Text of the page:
Orbi WiFi – A Different Take on Mesh

I have been researching different vendor implementations of mesh WiFi. I have some friends who are using mesh wireless networking systems and I have become increasingly frustrated with the performance of my wireless at home. There are a number of vendors offering technologies in this area, but there are advantages and disadvantages to each. I have learned that there are some key factors to consider when making a purchase of wireless equipment and I want share what I have learned for others.

What is mesh WiFi?

The first thing I want to do is describe what mesh is and how it works. Legacy wireless systems for consumers typically come with one unit, or access point. Mesh technology differs in that it usually comes with 2 or more units. These units communicate with one another to share information. Sometimes, with more expensive equipment, these devices communicate over a dedicated wireless channel or wired ethernet. I was looking for something that provided this “backhaul” connection over wireless since my home is not wired at all with networking cable. In systems that do not provide this dedicated wireless or wired communication between mesh peers, part of the available wireless bandwidth that would normally be allocated to clients is taken for this communication.

Why would I want mesh WiFi?

Mesh WiFi is not for every consumer. The typical reasons for someone choosing mesh over legacy options usually include multiple story homes, large ranch style homes, or other architectural considerations that might inhibit wireless signal flow. In my case, I live in a multiple story home and needed to spread enough wireless signal throughout my home to maintain consistent connections and offer the best speeds. If you are in a small apartment or home, you might be just as well served with a single legacy access point.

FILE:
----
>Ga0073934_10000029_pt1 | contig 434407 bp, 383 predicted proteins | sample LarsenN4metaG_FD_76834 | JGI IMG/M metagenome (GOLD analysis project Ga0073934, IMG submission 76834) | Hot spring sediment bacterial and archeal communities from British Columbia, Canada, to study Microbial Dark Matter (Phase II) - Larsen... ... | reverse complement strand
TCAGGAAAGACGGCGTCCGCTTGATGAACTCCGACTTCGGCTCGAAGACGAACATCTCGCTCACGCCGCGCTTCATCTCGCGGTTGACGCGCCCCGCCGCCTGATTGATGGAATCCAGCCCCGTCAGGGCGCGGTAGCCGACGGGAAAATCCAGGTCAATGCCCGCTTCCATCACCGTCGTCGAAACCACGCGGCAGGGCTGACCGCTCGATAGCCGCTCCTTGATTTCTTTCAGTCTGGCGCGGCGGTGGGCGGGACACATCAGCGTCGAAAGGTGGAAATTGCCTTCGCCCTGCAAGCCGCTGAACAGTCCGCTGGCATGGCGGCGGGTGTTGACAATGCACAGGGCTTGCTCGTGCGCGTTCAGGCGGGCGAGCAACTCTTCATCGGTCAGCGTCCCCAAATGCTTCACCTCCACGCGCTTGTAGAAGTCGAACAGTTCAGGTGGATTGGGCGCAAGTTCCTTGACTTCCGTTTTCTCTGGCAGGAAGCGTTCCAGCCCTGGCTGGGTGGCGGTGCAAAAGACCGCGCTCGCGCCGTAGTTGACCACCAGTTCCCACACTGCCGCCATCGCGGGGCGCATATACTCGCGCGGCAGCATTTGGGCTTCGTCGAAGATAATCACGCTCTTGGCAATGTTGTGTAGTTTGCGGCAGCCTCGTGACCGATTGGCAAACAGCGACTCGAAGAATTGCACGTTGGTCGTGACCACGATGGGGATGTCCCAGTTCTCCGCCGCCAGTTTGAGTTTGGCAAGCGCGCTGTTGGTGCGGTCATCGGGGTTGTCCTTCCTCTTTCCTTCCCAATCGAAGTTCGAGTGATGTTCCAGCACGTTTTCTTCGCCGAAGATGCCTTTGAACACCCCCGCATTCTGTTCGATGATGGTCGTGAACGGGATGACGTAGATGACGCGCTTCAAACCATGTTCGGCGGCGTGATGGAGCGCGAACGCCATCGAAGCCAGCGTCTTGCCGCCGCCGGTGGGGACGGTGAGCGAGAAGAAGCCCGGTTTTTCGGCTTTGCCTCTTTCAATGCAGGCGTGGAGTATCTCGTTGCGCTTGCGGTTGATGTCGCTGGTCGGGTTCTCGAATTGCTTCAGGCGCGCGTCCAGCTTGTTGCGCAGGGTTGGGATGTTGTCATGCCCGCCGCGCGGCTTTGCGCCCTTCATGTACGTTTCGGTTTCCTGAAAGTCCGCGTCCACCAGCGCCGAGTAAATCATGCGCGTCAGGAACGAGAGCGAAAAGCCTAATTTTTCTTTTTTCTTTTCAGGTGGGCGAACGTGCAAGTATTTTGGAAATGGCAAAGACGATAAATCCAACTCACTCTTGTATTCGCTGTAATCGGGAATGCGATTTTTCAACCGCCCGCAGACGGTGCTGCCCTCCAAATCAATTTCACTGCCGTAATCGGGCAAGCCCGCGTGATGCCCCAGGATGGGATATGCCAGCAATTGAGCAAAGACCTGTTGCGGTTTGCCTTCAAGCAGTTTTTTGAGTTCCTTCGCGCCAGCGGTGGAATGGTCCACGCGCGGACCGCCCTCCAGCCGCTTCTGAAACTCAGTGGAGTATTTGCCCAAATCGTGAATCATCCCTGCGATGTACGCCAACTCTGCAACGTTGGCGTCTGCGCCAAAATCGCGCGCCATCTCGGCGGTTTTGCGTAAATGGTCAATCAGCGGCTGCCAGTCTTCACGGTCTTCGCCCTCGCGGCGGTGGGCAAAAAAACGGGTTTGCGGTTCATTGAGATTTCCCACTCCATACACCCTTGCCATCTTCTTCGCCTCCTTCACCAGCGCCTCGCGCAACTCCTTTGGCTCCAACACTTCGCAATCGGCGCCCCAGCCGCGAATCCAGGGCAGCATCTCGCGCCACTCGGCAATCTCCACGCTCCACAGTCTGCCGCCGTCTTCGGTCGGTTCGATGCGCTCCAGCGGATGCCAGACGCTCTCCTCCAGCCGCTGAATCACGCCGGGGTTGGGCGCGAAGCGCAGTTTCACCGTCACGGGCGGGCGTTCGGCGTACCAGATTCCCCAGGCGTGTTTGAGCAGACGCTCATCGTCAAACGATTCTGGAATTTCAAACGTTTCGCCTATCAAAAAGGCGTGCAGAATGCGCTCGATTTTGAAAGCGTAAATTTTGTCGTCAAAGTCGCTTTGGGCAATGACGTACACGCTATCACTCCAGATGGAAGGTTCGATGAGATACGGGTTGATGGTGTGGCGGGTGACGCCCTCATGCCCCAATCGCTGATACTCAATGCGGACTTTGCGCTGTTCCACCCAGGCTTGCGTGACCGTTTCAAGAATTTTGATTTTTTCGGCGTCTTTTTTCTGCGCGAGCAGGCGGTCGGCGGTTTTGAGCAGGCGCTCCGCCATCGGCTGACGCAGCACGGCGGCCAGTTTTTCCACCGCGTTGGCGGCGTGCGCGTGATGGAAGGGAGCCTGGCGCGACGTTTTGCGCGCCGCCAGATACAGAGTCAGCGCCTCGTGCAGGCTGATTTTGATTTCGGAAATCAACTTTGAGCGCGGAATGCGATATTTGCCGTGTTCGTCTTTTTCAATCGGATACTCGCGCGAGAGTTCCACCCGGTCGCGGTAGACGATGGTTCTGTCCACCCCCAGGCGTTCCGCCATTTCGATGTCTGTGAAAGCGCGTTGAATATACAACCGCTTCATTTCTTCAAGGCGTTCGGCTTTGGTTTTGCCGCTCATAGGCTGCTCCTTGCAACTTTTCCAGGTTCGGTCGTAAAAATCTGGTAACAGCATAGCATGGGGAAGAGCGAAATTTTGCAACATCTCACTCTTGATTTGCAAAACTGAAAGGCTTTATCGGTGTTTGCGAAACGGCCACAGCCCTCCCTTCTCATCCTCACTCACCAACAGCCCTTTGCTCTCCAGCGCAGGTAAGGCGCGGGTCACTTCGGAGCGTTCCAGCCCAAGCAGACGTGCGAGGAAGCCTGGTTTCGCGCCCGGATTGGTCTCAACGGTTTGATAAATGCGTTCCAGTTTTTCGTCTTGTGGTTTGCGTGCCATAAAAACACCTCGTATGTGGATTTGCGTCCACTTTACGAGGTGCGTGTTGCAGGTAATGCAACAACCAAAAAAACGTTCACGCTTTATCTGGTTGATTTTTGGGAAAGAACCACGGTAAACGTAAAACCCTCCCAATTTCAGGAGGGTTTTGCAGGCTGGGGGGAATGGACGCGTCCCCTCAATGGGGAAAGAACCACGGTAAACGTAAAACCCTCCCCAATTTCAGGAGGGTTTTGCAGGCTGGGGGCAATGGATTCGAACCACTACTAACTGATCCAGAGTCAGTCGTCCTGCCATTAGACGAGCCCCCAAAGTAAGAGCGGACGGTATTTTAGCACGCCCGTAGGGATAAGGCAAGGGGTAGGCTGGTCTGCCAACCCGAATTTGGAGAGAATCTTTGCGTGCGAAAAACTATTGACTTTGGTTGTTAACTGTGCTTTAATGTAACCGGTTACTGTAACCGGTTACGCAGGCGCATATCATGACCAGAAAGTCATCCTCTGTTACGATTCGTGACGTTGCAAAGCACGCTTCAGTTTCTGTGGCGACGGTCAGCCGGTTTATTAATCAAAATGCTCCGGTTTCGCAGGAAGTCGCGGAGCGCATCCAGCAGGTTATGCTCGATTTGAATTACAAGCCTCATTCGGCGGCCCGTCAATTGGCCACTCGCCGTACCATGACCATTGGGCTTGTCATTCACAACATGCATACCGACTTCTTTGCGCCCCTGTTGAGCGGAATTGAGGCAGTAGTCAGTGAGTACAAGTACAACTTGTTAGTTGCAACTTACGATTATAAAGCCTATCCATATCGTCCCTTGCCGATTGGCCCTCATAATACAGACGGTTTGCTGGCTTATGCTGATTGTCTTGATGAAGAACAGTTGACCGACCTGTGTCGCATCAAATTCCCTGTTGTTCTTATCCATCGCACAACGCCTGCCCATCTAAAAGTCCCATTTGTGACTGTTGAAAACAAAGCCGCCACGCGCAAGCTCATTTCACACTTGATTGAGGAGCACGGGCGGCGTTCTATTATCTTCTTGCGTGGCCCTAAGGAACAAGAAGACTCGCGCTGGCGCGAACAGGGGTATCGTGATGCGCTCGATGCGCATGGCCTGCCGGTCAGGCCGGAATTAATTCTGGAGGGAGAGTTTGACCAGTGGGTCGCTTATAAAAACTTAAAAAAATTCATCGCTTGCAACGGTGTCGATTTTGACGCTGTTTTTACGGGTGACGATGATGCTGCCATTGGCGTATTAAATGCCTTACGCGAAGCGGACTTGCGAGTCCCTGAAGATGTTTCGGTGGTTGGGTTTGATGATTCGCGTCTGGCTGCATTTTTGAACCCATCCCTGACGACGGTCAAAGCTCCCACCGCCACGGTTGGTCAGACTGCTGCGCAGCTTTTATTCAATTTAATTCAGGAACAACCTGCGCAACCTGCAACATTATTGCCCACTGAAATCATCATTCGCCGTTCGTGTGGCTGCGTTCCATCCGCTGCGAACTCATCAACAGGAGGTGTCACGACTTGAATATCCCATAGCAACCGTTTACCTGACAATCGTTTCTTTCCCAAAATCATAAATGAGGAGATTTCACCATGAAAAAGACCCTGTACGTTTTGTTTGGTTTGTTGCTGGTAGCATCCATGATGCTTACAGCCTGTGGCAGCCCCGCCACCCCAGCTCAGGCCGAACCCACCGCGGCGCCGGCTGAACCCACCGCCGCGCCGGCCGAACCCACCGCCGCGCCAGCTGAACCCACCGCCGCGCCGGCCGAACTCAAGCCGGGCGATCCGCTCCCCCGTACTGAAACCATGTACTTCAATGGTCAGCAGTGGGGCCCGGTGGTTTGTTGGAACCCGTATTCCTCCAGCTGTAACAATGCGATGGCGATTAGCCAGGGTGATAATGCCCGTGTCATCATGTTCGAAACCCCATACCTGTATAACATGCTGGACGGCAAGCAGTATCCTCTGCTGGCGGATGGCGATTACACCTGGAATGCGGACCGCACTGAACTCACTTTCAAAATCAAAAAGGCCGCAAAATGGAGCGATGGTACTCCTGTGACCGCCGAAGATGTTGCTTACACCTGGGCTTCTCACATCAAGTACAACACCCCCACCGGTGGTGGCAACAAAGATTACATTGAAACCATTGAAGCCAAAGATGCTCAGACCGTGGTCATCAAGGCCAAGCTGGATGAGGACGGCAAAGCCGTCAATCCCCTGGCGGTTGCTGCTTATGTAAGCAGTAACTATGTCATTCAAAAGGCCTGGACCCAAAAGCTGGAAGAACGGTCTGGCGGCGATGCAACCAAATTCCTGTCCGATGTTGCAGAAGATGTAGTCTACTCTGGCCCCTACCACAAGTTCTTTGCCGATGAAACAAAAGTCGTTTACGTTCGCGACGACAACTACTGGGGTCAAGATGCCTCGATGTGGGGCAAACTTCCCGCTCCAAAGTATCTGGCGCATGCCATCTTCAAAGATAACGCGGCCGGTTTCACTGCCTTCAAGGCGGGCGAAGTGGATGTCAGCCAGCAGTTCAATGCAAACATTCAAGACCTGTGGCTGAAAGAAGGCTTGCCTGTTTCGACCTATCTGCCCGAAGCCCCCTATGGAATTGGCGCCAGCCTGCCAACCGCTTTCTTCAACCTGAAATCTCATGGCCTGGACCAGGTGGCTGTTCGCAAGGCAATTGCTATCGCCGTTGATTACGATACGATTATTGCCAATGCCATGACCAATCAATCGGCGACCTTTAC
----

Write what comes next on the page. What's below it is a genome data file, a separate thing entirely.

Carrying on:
Which mesh system should I choose?

After much research, I concluded that the system that would serve me best was the Netgear Orbi. This system has been the subject of a lot of conversation as it is not, or was not, a true mesh wireless system. Until a recent update, the Orbi satellites communicated with the base router directly. In a true mesh system, the satellites can communicate with one another as well as the base. The recent update allows satellites to communicate with one another. However, the reason I chose this system was because there were so many positive reviews regarding the performance of the wireless.

I placed one of the devices, the base router, in my computer room which is on the first floor of my home and in the center of the house. The second unit is located upstairs. That is the only satellite I have at this time, although the unit and coverage area can be extended by purchasing more satellites. Based on the reviews, this was the system I felt would serve me best, but there are many mesh offerings on the market for consumers and I would advise that consumers do their shopping and research to find the options that are best for their homes.

Author: Phil

Phil Williams is an engineer with around 20 years of information technology industry experience with past focus areas in security, performance, and compliance monitoring and reporting. He has years of experience with Windows, Unix/Linux, Solaris, and various other operating systems. Phil is a husband, father of 4 children, and an avid geek who loves building computers, gaming, and gadgets. He has an undergraduate degree in general IT sciences and has worked with the US Government as a contractor for almost 20 years. He now is in a software sales engineering role with a Big Data company.

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